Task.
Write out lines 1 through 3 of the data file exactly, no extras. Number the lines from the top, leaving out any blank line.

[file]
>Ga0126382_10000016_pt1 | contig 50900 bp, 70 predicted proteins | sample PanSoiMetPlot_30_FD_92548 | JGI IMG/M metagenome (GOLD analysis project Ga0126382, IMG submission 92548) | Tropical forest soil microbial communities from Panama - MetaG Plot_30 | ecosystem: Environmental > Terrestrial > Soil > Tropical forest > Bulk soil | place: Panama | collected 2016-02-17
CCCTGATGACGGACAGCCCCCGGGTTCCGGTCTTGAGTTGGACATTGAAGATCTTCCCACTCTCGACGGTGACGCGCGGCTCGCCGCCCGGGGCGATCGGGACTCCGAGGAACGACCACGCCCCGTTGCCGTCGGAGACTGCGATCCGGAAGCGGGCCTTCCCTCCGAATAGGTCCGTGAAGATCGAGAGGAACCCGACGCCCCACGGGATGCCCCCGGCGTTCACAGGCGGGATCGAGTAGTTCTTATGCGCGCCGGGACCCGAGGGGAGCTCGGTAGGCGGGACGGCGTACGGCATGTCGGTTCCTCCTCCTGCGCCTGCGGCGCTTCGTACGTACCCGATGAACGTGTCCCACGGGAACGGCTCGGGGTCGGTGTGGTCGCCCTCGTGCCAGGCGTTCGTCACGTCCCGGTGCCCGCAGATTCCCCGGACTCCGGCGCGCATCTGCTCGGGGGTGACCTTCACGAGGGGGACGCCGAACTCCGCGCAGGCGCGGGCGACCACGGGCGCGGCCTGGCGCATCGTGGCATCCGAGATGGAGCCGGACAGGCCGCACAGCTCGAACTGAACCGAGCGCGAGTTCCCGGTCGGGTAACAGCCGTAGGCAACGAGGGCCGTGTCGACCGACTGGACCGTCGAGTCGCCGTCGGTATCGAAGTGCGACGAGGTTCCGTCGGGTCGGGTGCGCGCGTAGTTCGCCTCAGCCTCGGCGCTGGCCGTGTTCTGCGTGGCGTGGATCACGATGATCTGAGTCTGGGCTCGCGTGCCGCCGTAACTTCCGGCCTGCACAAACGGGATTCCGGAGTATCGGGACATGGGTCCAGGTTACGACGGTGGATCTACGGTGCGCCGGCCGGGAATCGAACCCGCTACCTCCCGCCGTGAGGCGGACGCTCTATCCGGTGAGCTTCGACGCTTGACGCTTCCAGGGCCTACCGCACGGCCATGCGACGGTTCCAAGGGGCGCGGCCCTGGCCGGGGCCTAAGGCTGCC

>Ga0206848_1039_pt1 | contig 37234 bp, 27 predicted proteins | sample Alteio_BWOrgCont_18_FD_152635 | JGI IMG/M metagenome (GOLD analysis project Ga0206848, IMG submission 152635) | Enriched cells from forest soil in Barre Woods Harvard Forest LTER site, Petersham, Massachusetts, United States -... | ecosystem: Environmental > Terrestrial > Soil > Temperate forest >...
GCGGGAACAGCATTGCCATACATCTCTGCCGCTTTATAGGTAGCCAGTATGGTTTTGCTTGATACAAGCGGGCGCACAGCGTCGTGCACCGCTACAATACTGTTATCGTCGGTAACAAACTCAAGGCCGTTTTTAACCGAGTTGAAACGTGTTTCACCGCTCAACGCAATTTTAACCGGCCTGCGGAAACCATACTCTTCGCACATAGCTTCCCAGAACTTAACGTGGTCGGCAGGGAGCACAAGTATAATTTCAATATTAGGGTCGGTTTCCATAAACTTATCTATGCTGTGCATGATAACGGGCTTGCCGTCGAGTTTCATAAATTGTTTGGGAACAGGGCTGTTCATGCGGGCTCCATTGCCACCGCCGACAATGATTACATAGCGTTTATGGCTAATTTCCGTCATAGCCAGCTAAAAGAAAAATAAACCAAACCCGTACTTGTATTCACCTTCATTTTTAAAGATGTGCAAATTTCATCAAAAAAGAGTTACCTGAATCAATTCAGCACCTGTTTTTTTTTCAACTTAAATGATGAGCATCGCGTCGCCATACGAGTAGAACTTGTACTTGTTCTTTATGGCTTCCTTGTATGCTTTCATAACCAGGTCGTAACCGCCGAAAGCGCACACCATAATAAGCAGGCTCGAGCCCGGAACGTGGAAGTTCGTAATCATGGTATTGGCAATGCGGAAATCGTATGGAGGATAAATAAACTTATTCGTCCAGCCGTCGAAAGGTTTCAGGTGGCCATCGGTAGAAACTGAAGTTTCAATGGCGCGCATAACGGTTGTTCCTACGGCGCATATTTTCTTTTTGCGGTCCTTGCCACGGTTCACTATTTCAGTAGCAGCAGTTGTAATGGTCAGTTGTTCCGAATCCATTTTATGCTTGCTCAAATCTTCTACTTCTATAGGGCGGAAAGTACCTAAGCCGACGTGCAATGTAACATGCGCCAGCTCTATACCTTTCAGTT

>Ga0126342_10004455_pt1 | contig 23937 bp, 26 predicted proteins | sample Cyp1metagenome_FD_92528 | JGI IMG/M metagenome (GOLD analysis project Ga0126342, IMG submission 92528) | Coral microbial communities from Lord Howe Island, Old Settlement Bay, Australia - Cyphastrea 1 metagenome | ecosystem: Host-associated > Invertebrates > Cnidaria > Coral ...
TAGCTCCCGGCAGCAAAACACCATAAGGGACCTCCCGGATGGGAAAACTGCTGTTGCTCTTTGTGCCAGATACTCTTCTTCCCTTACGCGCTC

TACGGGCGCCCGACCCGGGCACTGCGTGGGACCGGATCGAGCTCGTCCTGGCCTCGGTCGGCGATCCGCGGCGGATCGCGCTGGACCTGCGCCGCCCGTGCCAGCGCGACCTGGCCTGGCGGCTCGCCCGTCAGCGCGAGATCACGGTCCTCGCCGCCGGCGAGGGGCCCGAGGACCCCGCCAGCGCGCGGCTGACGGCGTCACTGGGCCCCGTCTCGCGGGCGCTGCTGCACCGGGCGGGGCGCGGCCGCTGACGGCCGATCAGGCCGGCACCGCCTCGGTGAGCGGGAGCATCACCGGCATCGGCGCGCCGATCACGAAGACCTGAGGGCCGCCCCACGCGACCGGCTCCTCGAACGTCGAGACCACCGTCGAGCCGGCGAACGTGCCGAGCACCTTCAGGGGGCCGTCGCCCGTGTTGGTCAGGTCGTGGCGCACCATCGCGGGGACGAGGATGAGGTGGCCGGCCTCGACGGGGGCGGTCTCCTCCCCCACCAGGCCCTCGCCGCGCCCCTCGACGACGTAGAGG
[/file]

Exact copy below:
>Ga0126382_10000016_pt1 | contig 50900 bp, 70 predicted proteins | sample PanSoiMetPlot_30_FD_92548 | JGI IMG/M metagenome (GOLD analysis project Ga0126382, IMG submission 92548) | Tropical forest soil microbial communities from Panama - MetaG Plot_30 | ecosystem: Environmental > Terrestrial > Soil > Tropical forest > Bulk soil | place: Panama | collected 2016-02-17
CCCTGATGACGGACAGCCCCCGGGTTCCGGTCTTGAGTTGGACATTGAAGATCTTCCCACTCTCGACGGTGACGCGCGGCTCGCCGCCCGGGGCGATCGGGACTCCGAGGAACGACCACGCCCCGTTGCCGTCGGAGACTGCGATCCGGAAGCGGGCCTTCCCTCCGAATAGGTCCGTGAAGATCGAGAGGAACCCGACGCCCCACGGGATGCCCCCGGCGTTCACAGGCGGGATCGAGTAGTTCTTATGCGCGCCGGGACCCGAGGGGAGCTCGGTAGGCGGGACGGCGTACGGCATGTCGGTTCCTCCTCCTGCGCCTGCGGCGCTTCGTACGTACCCGATGAACGTGTCCCACGGGAACGGCTCGGGGTCGGTGTGGTCGCCCTCGTGCCAGGCGTTCGTCACGTCCCGGTGCCCGCAGATTCCCCGGACTCCGGCGCGCATCTGCTCGGGGGTGACCTTCACGAGGGGGACGCCGAACTCCGCGCAGGCGCGGGCGACCACGGGCGCGGCCTGGCGCATCGTGGCATCCGAGATGGAGCCGGACAGGCCGCACAGCTCGAACTGAACCGAGCGCGAGTTCCCGGTCGGGTAACAGCCGTAGGCAACGAGGGCCGTGTCGACCGACTGGACCGTCGAGTCGCCGTCGGTATCGAAGTGCGACGAGGTTCCGTCGGGTCGGGTGCGCGCGTAGTTCGCCTCAGCCTCGGCGCTGGCCGTGTTCTGCGTGGCGTGGATCACGATGATCTGAGTCTGGGCTCGCGTGCCGCCGTAACTTCCGGCCTGCACAAACGGGATTCCGGAGTATCGGGACATGGGTCCAGGTTACGACGGTGGATCTACGGTGCGCCGGCCGGGAATCGAACCCGCTACCTCCCGCCGTGAGGCGGACGCTCTATCCGGTGAGCTTCGACGCTTGACGCTTCCAGGGCCTACCGCACGGCCATGCGACGGTTCCAAGGGGCGCGGCCCTGGCCGGGGCCTAAGGCTGCC

>Ga0206848_1039_pt1 | contig 37234 bp, 27 predicted proteins | sample Alteio_BWOrgCont_18_FD_152635 | JGI IMG/M metagenome (GOLD analysis project Ga0206848, IMG submission 152635) | Enriched cells from forest soil in Barre Woods Harvard Forest LTER site, Petersham, Massachusetts, United States -... | ecosystem: Environmental > Terrestrial > Soil > Temperate forest >...